Call for Papers: Demography Prize for Young Researches 2016/2017



The Stuttgart-based Foundation for the Rights of Future Generations (FRFG) and the London-based Intergenerational Foundation (IF) jointly award the biennial Demography Prize, endowed with EUR 10,000 (ten thousand euros) in total prize-money, to essay-writers who address political and demographic issues pertaining to the field of intergenerational justice. The prize was initiated and is funded by the Stiftung Apfelbaum.

Through the prize, the FRFG and IF seek to promote discussion about intergenerational justice in society, and, by providing a scholarly basis to the debate, establish new perspectives for decision-makers. The invitation to enter the competition is extended especially to young academics from all disciplines. Collaborative submissions are also welcome.

For the 2016/2017 prize, the FRFG and IF call for papers on the following topic:

Measuring Intergenerational Justice” 

Submission Requirements

Submissions will be accepted until 1 July 2017. Entries should be 5,000 to 8,000 words in length (excluding figures and tables). All documents required for a submission, including the full call for papers and formal entry requirements, are available upon request by email to Antony Mason at antony(at) For future reference, and because we may be organising a symposium around the Prize, we kindly ask you to also send us a short biography (one paragraph) when requesting formal entry requirements. Submissions for the essay competition will also be considered for publication in the Intergenerational Justice Review (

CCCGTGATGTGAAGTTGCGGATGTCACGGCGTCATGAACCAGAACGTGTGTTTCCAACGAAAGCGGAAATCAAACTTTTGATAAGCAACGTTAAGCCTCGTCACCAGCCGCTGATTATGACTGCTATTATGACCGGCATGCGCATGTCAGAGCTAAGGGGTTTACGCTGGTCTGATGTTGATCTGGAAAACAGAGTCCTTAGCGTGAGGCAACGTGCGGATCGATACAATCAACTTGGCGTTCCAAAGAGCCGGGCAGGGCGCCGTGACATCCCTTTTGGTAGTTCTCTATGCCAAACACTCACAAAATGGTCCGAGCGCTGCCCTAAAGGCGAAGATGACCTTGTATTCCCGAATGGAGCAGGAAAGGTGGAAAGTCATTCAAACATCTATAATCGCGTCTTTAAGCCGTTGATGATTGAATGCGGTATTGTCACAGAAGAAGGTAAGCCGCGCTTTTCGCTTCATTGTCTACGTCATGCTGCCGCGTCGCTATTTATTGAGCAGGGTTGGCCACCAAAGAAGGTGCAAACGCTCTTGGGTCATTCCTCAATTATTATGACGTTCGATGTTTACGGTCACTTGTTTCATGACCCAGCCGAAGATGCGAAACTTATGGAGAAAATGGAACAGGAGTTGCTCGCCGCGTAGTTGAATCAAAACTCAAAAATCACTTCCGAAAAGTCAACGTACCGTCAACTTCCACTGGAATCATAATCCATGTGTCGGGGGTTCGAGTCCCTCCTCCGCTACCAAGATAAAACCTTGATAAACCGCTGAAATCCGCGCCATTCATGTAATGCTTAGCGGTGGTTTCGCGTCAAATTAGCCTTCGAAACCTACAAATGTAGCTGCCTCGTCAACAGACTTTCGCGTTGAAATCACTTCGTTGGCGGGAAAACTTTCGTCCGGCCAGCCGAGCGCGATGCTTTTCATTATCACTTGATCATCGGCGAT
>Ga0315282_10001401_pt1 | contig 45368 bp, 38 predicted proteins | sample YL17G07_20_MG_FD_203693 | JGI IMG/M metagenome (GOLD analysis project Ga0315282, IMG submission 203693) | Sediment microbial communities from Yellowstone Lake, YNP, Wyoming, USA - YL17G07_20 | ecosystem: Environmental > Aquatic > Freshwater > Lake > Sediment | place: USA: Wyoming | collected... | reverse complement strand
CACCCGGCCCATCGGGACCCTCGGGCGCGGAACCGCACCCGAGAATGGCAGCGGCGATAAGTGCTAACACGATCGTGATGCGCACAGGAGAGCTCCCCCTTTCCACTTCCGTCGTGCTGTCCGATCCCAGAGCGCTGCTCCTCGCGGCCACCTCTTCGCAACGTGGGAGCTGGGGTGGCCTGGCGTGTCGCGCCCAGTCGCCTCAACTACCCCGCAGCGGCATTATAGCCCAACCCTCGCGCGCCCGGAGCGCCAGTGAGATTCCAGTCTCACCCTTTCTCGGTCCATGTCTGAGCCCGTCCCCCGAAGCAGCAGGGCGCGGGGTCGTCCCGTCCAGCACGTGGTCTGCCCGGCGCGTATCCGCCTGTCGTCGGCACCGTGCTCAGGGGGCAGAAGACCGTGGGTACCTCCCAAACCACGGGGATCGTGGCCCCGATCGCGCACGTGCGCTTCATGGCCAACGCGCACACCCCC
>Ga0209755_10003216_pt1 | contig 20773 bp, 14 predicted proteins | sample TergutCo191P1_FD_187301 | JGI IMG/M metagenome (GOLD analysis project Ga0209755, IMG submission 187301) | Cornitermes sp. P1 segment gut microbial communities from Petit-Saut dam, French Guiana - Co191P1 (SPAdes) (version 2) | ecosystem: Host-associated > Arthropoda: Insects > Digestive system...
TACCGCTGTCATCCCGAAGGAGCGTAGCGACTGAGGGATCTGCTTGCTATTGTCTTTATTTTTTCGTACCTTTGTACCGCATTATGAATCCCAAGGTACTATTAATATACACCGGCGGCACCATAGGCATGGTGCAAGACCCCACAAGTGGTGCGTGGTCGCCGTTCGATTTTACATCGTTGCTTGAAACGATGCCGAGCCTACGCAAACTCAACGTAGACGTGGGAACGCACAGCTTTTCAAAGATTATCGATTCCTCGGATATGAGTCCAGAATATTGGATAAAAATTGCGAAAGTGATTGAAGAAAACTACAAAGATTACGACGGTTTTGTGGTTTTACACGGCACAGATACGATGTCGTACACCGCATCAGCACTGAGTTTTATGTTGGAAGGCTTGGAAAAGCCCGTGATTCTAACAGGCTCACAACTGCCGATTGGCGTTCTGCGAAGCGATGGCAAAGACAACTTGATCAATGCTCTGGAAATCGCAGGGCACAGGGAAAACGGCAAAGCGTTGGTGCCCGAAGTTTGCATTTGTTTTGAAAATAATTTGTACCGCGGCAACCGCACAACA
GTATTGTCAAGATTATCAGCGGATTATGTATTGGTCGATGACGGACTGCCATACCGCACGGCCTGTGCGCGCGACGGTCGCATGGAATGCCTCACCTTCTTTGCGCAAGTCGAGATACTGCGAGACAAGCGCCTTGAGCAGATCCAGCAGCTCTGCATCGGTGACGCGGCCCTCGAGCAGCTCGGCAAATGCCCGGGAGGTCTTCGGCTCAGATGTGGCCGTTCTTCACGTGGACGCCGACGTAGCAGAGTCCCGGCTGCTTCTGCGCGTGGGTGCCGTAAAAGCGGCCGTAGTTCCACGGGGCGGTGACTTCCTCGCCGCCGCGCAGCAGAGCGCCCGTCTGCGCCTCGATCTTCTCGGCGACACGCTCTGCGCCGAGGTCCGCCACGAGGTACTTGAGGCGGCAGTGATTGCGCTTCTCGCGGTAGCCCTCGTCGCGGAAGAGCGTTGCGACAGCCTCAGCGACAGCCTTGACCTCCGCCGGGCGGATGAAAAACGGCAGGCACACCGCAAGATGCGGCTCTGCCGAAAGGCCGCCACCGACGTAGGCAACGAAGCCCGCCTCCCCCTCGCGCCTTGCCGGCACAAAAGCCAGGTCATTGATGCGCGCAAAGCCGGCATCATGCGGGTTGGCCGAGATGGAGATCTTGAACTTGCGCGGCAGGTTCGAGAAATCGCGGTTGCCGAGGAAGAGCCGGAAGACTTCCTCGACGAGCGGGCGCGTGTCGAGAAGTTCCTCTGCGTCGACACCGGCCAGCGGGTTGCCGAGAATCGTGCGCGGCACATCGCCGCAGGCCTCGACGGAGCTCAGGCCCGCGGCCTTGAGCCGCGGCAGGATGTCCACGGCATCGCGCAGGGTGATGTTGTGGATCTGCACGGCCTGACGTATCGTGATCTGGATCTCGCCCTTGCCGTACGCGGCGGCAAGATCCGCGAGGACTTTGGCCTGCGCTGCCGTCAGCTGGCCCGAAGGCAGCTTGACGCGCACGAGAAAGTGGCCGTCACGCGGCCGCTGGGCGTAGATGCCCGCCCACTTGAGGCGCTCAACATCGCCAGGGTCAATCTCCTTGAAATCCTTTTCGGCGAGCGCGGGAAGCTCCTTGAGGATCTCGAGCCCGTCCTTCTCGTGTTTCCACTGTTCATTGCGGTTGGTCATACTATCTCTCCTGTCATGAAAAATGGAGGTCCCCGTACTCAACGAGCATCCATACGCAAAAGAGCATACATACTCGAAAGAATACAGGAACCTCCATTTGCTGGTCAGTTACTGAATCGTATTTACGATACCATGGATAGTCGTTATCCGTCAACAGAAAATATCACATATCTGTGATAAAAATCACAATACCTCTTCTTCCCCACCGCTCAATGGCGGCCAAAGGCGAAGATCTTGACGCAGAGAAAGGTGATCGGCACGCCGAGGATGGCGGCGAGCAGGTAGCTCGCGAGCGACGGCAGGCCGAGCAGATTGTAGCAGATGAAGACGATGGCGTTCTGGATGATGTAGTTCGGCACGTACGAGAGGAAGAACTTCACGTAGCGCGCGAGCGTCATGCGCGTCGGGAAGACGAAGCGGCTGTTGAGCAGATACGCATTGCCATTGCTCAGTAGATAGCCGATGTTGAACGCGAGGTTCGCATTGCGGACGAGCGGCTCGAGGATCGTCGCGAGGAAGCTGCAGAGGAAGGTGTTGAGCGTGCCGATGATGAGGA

Topic Abstract

In recent years, there has been a rising interest in measuring and comparing intergenerational justice and the well-being of young people, both across different countries (spatially) as well as over time (temporally). While the results of these indices have been found to vary in the details, they all point in a similar direction: most industrialised countries are imposing increasing burdens on younger and future generations, as is evidenced, for example, by their high sovereign debts, youth unemployment and poverty, and perennial ecological crises.

In a 2013 study published by the Bertelsmann Foundation, and led by Pieter Vanhuysse of the UN’s European Centre for Social Welfare Policy and Research, a total of 29 OECD states were compared on the basis of four indicators: public debt per child; the ecological footprint created by all generations currently alive; the ratio of child- to elderly-poverty; and the distribution of social spending among generations (“elderly-bias indicator of social spending”, EBiSS). These measures were then aggregated into the “Intergenerational Justice Index” – the first of its kind.

A similar attempt to capture the wellbeing of young people is the “Youthonomics Global Index”. Published in 2015 by a France-based think tank of the same name, it analyses the situation of young people in 64 Western and non-Western countries by means of no less than 59 different social, economic and political indicators.